“When scientific pursuits integrate the knowledge and expertise of real-world service settings, their providers and the families served in those settings, it becomes more feasible for interventions to reach and be efficacious for the children and families facing the greatest risks,” Abby Bailin says. 

Abby Bailin

Abby Bailin

The Hogg Foundation awards its annual Henry E. And Bernice M. Moore Fellowship of $20,000 to one doctoral candidate at The University of Texas at Austin whose dissertation research pertains to the mental health impact of crises, stress and adversity. (Note: Frances Fowler Wallace Memorial Awards are also distributed annually, on a rolling basis, to graduate students that meet similar qualifications. This award is temporarily closed and will reopen on September 1, 2019.)

This year’s Moore Fellowship recipient, Abby Bailin, will earn her doctorate in school psychology from The University of Texas at Austin’s Department of Educational Psychology in 2020. We took the time to chat with her about her award-winning dissertation titled, “Promoting Positive Parenting for Families in Primary Care: Program Development and a Pilot Randomized Controlled Trial”:

Hogg Foundation: What led you to take a professional interest in this topic? 

Abby Bailin: My interest in this topic grew from my growing understanding of the limitations of the existing mental health service system, particularly as it relates to reaching underserved children and families in low-income communities in Austin. At the beginning of my graduate training, my various clinical and research engagements in Austin allowed me to see firsthand that we often fail to intervene preventatively with families who may face elevated risk for poor outcomes related to mental health, physical health and social functioning. We also often fail to appropriately adapt evidence-based interventions to best fit the needs of diverse families.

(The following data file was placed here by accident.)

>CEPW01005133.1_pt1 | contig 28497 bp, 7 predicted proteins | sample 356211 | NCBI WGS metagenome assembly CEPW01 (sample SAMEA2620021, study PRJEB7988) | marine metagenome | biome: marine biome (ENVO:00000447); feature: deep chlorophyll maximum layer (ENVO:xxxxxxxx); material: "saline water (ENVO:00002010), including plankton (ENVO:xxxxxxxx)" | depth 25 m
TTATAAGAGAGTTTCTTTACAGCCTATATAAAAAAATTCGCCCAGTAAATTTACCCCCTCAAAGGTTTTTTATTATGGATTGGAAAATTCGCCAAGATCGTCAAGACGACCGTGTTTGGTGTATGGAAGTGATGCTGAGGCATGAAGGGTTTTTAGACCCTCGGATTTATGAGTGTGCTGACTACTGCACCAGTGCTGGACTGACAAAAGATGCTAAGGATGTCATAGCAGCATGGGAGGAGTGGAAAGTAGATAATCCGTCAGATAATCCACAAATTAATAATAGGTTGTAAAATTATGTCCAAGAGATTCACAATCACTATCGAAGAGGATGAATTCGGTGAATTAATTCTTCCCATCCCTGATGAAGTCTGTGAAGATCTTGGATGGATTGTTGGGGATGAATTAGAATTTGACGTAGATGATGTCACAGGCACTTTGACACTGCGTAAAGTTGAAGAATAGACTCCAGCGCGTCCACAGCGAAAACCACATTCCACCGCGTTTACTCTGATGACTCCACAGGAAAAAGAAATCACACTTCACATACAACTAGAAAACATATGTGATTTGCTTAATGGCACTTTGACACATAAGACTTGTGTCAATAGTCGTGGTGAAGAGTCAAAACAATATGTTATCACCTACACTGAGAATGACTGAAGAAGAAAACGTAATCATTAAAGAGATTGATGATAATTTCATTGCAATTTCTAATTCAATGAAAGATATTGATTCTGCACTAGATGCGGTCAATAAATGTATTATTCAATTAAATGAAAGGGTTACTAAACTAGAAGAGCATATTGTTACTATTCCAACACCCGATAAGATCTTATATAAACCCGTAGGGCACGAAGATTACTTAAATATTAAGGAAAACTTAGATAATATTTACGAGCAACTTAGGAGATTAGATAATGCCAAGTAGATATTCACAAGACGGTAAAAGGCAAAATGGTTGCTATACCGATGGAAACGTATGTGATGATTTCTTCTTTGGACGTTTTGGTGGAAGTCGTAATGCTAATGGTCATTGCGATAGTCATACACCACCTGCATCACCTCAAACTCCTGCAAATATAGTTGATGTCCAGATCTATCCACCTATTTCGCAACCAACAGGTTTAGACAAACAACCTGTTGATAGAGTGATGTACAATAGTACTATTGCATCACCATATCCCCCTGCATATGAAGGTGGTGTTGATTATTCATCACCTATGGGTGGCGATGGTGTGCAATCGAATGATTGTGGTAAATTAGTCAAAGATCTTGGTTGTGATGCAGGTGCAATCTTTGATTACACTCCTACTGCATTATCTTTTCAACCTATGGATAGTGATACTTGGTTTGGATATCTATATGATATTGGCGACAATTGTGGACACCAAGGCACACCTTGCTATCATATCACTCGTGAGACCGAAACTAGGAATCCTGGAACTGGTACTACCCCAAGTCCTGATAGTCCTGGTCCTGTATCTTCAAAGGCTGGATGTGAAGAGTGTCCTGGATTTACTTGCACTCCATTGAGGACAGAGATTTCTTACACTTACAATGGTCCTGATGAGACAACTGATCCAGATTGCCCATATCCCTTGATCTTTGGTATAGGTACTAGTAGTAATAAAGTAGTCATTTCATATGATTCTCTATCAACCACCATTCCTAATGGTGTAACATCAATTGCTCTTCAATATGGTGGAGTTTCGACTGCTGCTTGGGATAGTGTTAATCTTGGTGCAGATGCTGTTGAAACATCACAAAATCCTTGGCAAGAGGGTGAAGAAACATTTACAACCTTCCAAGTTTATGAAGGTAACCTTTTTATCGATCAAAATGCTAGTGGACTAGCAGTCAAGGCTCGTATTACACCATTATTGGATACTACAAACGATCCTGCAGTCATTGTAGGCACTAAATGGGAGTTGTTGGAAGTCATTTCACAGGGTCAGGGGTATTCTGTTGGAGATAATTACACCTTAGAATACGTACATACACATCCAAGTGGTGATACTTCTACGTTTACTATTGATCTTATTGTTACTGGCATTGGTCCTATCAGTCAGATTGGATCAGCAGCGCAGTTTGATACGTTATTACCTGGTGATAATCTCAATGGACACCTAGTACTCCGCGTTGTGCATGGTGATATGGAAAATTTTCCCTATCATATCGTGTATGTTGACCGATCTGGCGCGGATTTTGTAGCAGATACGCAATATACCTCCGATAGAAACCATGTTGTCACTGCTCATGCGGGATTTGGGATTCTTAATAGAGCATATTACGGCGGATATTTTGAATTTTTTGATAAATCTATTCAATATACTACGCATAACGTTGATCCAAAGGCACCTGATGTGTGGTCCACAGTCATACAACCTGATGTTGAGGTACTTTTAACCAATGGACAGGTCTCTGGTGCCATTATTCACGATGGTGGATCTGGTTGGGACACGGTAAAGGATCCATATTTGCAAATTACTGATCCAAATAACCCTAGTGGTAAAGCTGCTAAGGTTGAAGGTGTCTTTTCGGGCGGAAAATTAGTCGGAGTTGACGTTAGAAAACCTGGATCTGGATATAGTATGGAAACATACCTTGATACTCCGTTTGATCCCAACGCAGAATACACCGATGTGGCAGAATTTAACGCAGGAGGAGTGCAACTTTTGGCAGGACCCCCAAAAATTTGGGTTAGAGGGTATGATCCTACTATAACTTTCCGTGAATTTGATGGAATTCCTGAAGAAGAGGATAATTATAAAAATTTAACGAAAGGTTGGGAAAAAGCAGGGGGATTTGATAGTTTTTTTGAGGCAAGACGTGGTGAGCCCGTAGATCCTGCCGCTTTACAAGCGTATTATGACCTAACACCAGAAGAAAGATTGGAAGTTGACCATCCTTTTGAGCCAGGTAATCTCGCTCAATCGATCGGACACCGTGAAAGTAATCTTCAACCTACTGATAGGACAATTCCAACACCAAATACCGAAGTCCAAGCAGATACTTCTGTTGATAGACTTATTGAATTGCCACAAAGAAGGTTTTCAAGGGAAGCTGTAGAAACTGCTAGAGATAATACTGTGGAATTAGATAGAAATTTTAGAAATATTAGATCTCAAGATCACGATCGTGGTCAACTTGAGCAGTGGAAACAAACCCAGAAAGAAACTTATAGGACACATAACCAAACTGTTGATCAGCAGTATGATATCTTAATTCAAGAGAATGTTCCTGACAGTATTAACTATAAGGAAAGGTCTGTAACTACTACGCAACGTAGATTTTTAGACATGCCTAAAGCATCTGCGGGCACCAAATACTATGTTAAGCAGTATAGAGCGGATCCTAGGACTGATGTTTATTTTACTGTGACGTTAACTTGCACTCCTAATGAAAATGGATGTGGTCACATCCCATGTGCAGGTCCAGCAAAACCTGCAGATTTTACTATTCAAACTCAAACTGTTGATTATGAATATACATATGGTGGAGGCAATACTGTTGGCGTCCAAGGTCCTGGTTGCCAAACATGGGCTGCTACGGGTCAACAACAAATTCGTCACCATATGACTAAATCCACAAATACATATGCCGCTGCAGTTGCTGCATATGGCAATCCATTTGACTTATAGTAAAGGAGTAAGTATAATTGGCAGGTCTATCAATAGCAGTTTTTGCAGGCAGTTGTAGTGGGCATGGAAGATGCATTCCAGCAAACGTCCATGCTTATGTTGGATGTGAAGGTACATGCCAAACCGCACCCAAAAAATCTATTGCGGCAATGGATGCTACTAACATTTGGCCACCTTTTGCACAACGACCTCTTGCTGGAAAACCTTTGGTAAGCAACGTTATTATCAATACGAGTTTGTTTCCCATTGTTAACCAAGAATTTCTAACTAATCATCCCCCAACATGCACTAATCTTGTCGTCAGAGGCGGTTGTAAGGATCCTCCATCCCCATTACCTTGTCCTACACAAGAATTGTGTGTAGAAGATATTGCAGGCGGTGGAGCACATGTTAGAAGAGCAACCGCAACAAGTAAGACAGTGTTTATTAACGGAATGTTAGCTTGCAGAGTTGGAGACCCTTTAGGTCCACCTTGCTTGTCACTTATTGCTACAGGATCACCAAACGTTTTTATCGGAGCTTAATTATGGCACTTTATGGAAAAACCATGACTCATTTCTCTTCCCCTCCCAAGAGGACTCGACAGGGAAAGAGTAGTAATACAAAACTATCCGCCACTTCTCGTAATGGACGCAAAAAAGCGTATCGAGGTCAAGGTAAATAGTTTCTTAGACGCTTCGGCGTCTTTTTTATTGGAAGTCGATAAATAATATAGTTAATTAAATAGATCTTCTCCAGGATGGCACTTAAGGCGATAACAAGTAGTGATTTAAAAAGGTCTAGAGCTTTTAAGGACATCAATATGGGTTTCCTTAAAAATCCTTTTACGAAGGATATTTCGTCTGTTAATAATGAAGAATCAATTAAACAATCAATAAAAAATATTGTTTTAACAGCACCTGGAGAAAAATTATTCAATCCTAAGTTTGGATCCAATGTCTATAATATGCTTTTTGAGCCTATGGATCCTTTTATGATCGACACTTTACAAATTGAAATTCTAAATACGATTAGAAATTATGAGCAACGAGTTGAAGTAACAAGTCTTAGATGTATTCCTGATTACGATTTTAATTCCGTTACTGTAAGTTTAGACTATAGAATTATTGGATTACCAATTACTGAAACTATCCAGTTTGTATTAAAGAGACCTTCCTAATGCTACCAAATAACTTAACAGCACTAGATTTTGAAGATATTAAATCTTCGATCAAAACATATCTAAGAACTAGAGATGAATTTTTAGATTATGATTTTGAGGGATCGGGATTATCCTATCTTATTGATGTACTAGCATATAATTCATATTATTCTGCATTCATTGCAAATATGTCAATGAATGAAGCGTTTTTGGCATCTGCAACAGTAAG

I was drawn to the primary care setting because of its potential to reduce barriers to mental health access. Primary care has gained much attention as a setting with the potential to enhance reach and access, and well-child visits are uniquely set up to deliver preventative care focused on overall well-being. Families develop uniquely long-lasting relationships with their primary care providers, who they see numerous times before a child ever sets foot in a school setting—at which point it may be too late for prevention for children with early onset behavioral and emotional difficulties. In focusing on the primary care setting, I was thinking of ways to maximize its potential to support the delivery of preventative services aimed at building resiliency and reducing risk.